Southern Manitoba Survey Begins-Stratum 39 Almost Complete!

Southern Manitoba and Southeastern Saskatchewan
Written by Sarah Yates
Tuesday, May 14, 2013

Sarah YatesWe made it into Brandon, Manitoba, (our base for the next couple of weeks) on May 15th. We had some weather delays in Maine and it took a couple of windy days ferrying to Brandon from Maine. So, this is definitely the latest start in this survey area to date. However, the late winter in this region delayed the birds as well, so all is in good order. In fact, we were still seeing snow piles on our flight to Brandon from western Ontario, and western Ontario is still covered in ice! We did a short recon flight on the way into Brandon on the 15th to check our transect width and have a look at a few birds along the way. Seeing mostly pairs of birds made us feel a bit better about the late start. Later that day we took a drive to see more on the ground…again lots of paired up birds, so another good sign. We officially started the survey yesterday (May 16), flying three lines in stratum 39 and four air-grounds. It felt good to get my first survey day in the left seat out of the way. Today (May 17th) we almost completed stratum 39 and if the weather holds we’ll have one more day to complete 39 and move into southeastern Saskatchewan. Habitat conditions in Stratum 39 are mixed. We have observed good conditions along most of the lines. The northern lines of 39 seem to have a higher percentage of dry basins, but according to ground crew leader Mark Shuster, this is normal. There is no sheet water on the landscape, but major rivers and basins are full if not flooded.

It's Been a Long Winter

Southern Manitoba and Southeastern Saskatchewan
Written by Sarah Yates
Wednesday, May 08, 2013

Sarah YatesIt’s been a long winter up here in northern Maine and an even longer winter in Manitoba this year. At this time last year I was already surveying southern Saskatchewan as Phil Thorpe’s observer (best observer he’s ever had). It was one of the earliest springs they’d had in in more than fifty years. This year, we are predicting one of the latest starts to the survey. I believe, according to Canadian Wildlife Service (CWS) ground crew leader Marc Shuster, May 13th is the latest start date on record in southern Manitoba. This year, a May 12th start is anticipated, but it may be later. So we may tie or surpass the record. I’ve attached a picture of snow cover in Manitoba on April 27th, the landscape still covered in a foot or more of snow (Figure1). I’ve also attached a recent photo of snow cover from May 8th (Figure 2). According to multiple CWS sources scattered throughout the prairies, they are a month behind schedule northeast of Saskatoon, with an abundance of arctic birds still passing through (JM Devink, CWS). I was planning on leaving from Maine with John Bidwell (retired Biologist-Pilot) today, May 8th. However, we’ve been delayed again due to survey logistics. For now, I wait for the word.

2012 Survey Finished—Ended with a Fizzle

Southern Manitoba and Southeastern Saskatchewan
Written by Rob Spangler
Saturday, May 19, 2012

Rob SpanglerWe have now completed the 2012 Southern Manitoba and Southeastern Saskatchewan BPOP survey, and were rewarded with mostly good weather. Most days were eat, sleep and fly; eat, sleep and fly—and then try to keep up with data and computer issues that cropped up along the way. One day we put on over 1,100 miles, covering a diverse array of habitat. Unfortunately, instead of finishing the survey with a bang, we ended with a fizzle. Our last two strata, 37 and 38, were the driest with only 15-25% of the basins wet. The areas west of Lake Winnipeg will likely suffer the most with a prediction of poor waterfowl production.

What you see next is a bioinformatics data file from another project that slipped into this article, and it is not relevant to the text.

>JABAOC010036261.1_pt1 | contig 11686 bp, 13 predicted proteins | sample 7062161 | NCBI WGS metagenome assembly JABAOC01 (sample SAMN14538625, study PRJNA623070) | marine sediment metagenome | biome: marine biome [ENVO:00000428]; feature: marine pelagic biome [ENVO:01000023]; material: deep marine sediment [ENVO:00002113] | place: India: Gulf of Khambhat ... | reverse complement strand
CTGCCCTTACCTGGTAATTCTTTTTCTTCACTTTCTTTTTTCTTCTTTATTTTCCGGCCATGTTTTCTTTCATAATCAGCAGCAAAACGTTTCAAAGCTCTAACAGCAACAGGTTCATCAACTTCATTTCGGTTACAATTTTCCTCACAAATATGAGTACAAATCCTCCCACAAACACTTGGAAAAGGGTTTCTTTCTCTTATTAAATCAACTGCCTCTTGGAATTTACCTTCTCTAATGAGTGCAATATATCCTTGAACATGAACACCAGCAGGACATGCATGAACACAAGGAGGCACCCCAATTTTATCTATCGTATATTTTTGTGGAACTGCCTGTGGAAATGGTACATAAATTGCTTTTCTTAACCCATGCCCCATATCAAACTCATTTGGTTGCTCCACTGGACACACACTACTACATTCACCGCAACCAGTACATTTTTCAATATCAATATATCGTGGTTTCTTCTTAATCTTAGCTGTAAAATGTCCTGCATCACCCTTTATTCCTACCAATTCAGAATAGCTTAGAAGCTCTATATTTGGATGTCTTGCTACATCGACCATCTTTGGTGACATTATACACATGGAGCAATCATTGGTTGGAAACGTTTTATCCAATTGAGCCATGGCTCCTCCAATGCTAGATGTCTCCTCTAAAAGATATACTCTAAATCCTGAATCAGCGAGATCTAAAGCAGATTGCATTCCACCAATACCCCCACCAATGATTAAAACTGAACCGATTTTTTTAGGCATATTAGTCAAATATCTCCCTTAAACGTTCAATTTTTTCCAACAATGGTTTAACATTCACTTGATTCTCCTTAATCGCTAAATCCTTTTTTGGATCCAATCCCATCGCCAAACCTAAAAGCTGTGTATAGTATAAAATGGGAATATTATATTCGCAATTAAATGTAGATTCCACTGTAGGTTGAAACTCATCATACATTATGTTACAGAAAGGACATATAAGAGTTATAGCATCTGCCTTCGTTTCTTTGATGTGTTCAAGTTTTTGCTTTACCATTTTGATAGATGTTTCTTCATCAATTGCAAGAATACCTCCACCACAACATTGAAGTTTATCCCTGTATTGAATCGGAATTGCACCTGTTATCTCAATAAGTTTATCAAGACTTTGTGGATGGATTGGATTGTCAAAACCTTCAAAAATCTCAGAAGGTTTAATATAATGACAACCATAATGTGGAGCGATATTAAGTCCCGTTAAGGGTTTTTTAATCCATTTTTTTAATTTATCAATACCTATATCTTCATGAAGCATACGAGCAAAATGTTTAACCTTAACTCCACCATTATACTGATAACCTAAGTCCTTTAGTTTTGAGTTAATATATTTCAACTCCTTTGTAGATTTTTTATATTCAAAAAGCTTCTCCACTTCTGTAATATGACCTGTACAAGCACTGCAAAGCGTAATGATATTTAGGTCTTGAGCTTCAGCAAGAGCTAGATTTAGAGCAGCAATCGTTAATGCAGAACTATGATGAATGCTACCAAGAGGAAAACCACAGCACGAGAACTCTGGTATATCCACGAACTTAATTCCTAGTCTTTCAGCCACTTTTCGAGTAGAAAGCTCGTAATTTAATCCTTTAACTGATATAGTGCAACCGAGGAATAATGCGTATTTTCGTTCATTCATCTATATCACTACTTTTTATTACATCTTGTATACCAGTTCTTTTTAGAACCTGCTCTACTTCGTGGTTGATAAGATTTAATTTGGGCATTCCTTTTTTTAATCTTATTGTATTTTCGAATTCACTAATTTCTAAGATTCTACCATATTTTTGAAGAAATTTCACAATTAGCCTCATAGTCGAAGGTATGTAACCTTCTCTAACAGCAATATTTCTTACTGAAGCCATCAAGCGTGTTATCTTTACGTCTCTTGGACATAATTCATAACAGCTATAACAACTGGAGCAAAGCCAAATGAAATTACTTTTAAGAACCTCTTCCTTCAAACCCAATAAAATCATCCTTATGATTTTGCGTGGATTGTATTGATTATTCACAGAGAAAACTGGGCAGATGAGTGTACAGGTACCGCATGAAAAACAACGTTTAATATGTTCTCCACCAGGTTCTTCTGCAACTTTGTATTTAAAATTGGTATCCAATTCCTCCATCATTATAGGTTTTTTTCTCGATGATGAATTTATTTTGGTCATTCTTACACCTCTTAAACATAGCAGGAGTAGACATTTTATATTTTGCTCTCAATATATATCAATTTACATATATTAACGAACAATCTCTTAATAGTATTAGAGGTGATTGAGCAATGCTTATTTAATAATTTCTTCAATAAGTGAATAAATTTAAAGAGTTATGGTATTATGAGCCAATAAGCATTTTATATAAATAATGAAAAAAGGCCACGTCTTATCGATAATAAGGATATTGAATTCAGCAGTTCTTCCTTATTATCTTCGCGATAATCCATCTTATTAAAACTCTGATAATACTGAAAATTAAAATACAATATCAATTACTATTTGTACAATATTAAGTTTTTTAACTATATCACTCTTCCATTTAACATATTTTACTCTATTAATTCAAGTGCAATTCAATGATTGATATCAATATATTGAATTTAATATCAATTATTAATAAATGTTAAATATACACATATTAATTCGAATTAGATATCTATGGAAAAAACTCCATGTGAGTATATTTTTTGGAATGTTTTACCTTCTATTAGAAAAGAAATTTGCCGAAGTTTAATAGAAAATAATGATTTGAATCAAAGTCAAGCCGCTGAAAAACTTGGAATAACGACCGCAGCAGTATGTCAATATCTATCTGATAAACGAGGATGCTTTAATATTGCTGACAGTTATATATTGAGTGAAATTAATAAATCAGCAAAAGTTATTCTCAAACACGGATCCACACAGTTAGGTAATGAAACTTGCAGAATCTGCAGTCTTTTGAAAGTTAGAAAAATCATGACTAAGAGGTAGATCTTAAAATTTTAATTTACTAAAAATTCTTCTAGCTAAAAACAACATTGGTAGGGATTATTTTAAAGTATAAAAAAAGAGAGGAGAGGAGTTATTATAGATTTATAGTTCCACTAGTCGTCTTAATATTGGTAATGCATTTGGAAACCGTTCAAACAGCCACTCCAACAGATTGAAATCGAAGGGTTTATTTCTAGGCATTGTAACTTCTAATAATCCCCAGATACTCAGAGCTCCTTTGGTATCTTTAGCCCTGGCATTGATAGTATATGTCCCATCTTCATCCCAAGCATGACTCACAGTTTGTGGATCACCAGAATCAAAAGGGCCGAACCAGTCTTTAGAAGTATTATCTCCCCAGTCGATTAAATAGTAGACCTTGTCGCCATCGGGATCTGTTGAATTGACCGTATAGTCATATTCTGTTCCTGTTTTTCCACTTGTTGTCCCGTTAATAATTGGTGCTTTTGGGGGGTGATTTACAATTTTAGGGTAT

Weather is Good: Conditions are Mixed

Southern Manitoba and Southeastern Saskatchewan
Written by Rob Spangler
Monday, May 14, 2012

Rob SpanglerSince the last time Doug and I checked in we have finished strata 34, 36, 40 and 25. Strata 34 can be characterized by mostly good to excellent habitat with most basins full. The recent stretch of sunny weather has really pushed growth of vegetation and cover and that should help nesting birds. However, a few segments of stratum 34 around Regina would be described as only fair, with approximately half of the basins with water. As we moved north into stratum 36, there was a noticeable change in the availability of water. Production in this area will likely be much lower than further south, as the number of basins with water declined to 30-35%. This trend continued as we moved north into stratum 25 located near The Pas in central Manitoba and Saskatchewan where the percentage of wet basins averaged only 25-30%. We found better news in stratum 40 just northwest of Brandon, with an average of 75% wet basins.

Manitoba Ground Crew Reaches the Home Stretch

Southern Manitoba and Southeastern Saskatchewan
Written by Marc Schuster
Saturday, May 12, 2012

Photo of Marc Schuster.The Manitoba Ground Crew arrived in Russell, Manitoba, today, which marks the home stretch of our Survey. So far, we have observed much drier conditions in Southwestern Manitoba compared to last year. The flooding conditions that prevailed last year have changed to normal to slightly drier than normal conditions. That coupled with the early spring experienced on the prairies made for ideal conditions for landowners to begin spring seeding. This was not the case in areas of southeastern SaskatchewaK near the US border, as well as areas near Yorkton, SK. Wet conditions still prevailed (see picture) and some localized flooding was still evident. One local landowner on the Grayson air-ground segment stated that his land experienced approximately 7 inches of rain just before freeze-up last fall. The dugout in his yard had over 16 feet of water in it! In some cases, this abundance of water made for ideal conditions for breeding waterfowl. On one survey area the ground crew counted a record number of ducks for that comparison segment (30 years data). Over the next few days we will be surveying the prairie pothole area near Minnedosa, MB, to complete the ground portion of the survey.